Sweet Knife by Dana Brewer Harris
In “Sweet Knife,” Dana Brewer Harris relies upon gorgeous language to ask an ugly question: What does it mean to be beautiful, and who can love those who aren’t? Calla, who has always understood she is a “winter-apple sort of girl, one who’d bloom late but keep well,” must choose between two men. Harris’s characters move through the natural world spattered in blood and dirt as they attempt to create space for their desires and make peace with whatever satisfaction they can scrape from their beds of soil. Diction and rhythm play an integral part in creating the juxtaposition of beauty and brutality: Harris deliberately chooses words that leave readers with “feelings that might seem discordant with what’s happening on the page…like wrapping broken glass in the petals of a flower.” Harris doesn’t offer the reader easy answers, but instead she asks us to imagine an ending. Will Calla return to Ford, or will she stay on Otter’s farm? —CRAFT
When Ford made love to Calla, she felt something in him fight. It wasn’t against her ugliness. That matter was settled business, though Calla, in her youth, had held onto the idea that she was a winter-apple sort of girl, one who’d bloom late but keep well, eventually attracting a husband of the highest quality. But she was poorly built, with skin that only ever bloomed like chocolate—the grayness of it flat and dry and dispiriting, so she’d attracted only Ford: insensitive and fearful, generally aggressive, little more than a rogue horse. It was never clear which one of them was more disappointed.
“Please don’t touch me when you come to bed,” he said over breakfast. The night before, he’d been awakened by her fingers kneading his stomach. “I need to sleep.”
“I know,” she replied, “but I’d fixed myself up.”
“Got work to do in the fallow field,” he said, and went outside.
For her part, Calla’s yearning for someone better had never yielded, nor had her hope of a pretty bloom. Sometimes, like this morning, the desire to be beautiful became such an unnatural noise that Calla could think of nothing else; the ache had become so palpable, she could feel it just behind her teeth. Stirring herself from her misery, she remembered an old man named Otter who lived at the edge of town. He’d known her father, and had once placed his hand on the small of her back and left his longing there.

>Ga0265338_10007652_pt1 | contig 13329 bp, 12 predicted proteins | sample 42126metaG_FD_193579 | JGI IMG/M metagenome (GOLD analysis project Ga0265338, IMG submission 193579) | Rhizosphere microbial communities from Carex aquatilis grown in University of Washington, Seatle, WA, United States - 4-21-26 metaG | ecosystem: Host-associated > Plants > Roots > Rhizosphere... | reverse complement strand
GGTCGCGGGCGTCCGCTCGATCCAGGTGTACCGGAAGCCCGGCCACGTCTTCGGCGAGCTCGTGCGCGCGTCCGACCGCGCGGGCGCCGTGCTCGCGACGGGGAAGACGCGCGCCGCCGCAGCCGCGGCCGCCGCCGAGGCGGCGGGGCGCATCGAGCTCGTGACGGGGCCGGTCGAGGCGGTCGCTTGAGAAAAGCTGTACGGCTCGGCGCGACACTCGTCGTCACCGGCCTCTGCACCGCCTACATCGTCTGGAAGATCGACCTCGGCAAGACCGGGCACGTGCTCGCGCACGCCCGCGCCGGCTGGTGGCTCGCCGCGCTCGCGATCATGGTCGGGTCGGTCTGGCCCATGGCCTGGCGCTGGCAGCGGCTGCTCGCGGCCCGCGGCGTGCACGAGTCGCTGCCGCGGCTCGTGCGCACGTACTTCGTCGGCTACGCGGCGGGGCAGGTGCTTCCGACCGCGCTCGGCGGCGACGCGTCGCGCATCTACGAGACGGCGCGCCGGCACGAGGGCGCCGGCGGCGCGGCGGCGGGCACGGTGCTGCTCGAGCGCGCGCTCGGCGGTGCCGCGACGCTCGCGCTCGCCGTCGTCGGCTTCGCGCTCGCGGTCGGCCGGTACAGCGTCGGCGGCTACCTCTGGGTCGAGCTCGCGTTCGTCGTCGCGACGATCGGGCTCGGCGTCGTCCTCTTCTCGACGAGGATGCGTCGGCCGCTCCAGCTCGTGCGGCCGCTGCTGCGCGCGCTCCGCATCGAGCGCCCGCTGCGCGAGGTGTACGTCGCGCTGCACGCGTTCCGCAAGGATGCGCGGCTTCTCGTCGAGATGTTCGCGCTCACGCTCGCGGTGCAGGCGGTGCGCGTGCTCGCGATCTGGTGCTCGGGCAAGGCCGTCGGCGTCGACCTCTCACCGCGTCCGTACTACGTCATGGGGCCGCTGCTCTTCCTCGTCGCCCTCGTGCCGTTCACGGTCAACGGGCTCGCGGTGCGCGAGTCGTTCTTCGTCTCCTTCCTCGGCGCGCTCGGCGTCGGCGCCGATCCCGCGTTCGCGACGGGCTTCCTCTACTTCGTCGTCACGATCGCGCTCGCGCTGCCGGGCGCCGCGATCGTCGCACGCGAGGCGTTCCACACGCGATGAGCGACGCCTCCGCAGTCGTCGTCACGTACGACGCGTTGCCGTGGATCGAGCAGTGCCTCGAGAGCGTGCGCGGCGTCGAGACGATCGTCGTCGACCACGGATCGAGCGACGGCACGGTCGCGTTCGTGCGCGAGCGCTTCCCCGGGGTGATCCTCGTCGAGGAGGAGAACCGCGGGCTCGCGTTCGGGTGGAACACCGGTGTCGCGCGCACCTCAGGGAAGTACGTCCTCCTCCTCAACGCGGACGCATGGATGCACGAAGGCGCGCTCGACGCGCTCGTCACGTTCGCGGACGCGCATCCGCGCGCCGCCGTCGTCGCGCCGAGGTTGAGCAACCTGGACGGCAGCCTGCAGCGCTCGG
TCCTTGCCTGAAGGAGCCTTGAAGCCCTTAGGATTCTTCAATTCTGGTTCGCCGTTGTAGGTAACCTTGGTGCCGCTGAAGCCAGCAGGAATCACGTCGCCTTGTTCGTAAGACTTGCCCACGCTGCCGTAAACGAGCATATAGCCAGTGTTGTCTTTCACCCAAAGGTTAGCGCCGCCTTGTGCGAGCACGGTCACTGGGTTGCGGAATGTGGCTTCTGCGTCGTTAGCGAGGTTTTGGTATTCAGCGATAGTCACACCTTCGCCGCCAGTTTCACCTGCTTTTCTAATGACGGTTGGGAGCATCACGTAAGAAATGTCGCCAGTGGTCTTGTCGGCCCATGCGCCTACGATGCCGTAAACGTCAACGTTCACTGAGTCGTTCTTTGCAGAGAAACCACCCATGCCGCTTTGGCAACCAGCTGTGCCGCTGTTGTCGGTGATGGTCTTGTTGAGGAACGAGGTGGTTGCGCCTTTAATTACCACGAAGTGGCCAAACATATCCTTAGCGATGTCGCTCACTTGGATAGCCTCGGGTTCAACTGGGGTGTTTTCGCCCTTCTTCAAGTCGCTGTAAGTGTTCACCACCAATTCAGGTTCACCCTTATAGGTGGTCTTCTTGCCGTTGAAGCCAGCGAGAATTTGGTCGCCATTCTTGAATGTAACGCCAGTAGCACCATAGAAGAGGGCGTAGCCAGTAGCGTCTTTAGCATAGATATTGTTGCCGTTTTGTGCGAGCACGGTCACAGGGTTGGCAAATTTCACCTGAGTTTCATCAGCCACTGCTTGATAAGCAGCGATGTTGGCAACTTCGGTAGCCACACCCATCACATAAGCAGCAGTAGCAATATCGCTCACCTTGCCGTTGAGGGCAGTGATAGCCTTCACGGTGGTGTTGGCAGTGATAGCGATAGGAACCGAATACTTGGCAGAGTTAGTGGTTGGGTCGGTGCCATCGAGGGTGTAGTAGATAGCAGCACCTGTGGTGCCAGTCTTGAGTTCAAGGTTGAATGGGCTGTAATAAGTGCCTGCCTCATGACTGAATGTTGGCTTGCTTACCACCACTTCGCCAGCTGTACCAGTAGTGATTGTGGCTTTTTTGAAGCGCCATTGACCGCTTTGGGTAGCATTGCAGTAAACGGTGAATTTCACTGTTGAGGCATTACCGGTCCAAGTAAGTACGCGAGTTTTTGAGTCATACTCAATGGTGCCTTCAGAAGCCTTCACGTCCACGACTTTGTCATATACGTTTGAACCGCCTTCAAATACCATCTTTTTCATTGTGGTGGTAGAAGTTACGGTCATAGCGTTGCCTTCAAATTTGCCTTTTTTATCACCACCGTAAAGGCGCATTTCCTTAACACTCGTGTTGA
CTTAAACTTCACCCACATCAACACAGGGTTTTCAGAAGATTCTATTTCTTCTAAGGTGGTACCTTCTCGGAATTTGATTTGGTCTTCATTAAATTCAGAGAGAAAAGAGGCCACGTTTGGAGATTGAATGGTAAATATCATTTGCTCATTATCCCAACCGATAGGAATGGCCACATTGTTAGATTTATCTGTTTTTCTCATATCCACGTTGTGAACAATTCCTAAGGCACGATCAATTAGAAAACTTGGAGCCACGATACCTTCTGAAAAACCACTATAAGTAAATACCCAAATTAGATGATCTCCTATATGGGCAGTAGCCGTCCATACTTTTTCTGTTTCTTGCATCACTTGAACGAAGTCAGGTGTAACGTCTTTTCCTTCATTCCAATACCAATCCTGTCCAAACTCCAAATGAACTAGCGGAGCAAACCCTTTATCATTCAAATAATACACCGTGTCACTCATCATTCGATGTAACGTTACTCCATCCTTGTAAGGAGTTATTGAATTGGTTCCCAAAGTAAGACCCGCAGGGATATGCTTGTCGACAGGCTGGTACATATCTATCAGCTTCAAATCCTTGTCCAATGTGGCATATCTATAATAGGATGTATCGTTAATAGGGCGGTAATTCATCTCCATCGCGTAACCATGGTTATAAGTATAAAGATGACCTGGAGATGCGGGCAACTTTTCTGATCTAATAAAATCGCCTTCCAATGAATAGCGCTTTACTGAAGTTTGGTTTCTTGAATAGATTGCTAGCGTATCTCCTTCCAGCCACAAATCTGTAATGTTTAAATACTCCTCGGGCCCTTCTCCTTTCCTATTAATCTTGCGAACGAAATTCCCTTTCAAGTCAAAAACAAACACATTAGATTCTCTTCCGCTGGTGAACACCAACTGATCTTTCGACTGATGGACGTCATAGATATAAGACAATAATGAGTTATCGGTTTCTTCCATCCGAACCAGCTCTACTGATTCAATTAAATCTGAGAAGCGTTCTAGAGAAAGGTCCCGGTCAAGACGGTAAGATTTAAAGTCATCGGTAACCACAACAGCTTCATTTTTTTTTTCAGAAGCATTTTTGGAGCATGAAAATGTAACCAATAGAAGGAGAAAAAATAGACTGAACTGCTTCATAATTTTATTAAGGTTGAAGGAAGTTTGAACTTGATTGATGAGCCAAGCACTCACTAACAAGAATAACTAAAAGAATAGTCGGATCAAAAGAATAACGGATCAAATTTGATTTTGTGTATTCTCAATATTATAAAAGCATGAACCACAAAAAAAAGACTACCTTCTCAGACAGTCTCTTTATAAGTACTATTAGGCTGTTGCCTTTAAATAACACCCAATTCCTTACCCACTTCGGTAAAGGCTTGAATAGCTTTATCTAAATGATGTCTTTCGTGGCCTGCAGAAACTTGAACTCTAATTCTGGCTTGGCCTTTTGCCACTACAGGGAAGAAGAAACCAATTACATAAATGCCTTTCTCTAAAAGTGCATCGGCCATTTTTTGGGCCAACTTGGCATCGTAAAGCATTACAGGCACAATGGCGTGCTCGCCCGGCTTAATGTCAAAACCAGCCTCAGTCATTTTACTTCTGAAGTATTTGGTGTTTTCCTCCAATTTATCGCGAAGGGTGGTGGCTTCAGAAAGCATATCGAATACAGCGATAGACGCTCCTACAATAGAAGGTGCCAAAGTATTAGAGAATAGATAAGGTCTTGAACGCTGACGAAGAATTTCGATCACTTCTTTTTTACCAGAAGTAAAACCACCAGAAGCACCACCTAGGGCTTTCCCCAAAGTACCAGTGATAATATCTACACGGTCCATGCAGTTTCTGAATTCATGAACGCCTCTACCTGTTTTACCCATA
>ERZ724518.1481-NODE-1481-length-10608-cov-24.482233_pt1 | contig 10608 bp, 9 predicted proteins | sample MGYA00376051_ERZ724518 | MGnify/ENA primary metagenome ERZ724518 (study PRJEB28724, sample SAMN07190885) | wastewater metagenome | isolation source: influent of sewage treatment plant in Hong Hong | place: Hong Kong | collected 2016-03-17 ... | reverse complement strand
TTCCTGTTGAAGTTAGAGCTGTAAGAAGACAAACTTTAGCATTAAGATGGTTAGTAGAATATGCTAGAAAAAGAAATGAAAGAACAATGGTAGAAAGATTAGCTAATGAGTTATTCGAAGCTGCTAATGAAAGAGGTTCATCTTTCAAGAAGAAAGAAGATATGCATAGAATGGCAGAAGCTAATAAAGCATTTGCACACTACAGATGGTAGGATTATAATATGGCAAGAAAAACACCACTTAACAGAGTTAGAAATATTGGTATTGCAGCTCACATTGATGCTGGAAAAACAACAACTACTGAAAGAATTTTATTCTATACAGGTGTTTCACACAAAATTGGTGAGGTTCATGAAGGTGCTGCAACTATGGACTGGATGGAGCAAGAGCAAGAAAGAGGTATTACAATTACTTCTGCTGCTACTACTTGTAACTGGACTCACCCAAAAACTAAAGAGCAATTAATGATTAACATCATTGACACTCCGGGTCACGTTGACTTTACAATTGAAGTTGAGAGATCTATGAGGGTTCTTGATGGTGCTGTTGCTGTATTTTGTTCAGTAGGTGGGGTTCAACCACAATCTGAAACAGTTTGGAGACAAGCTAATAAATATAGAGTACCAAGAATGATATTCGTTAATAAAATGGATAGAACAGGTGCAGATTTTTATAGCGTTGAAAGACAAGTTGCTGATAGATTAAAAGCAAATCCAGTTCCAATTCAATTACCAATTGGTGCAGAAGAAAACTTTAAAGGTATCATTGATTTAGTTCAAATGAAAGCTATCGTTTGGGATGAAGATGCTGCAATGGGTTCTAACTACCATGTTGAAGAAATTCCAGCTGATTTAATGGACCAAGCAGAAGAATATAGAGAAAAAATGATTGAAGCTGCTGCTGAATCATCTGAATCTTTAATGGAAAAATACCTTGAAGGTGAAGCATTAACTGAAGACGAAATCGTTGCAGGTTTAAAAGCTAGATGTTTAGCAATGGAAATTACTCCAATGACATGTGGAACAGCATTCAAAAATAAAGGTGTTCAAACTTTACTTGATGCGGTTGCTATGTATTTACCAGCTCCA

Early Monday morning, with a few stars still shining, Calla walked down Bell Street to Otter’s house—her bare legs speckled with dirt, silk slip damp against her thighs—and tapped on his door.
“Looking for somebody?” Otter stood rigid as a bow rake. He had the long nails of a widower.
“You used to come to Lou’s and play cards. I’d bring out the food and drinks. I’m Lou’s oldest girl, Calla.”
Otter looked at her for a long while. “You the one I held close to me for good luck?” His gaze stayed wary.
Calla saw his eyes finally slip into softness, then slip again until they held something she herself could not see, and then he brushed the hair from her eyes.
“I brought you fried catfish and whiskey,” she said.
Otter stepped aside and let her in.
Soon, she lay tucked beneath him, her hips grinding against his, his tongue the taste of Crown Royal and salt. He shifted and pressed his lips against the veins in her neck. She could see out the window to the tilted garden shed filled with patient spiders, and beyond it to the bloodstained block where he slaughtered his chickens.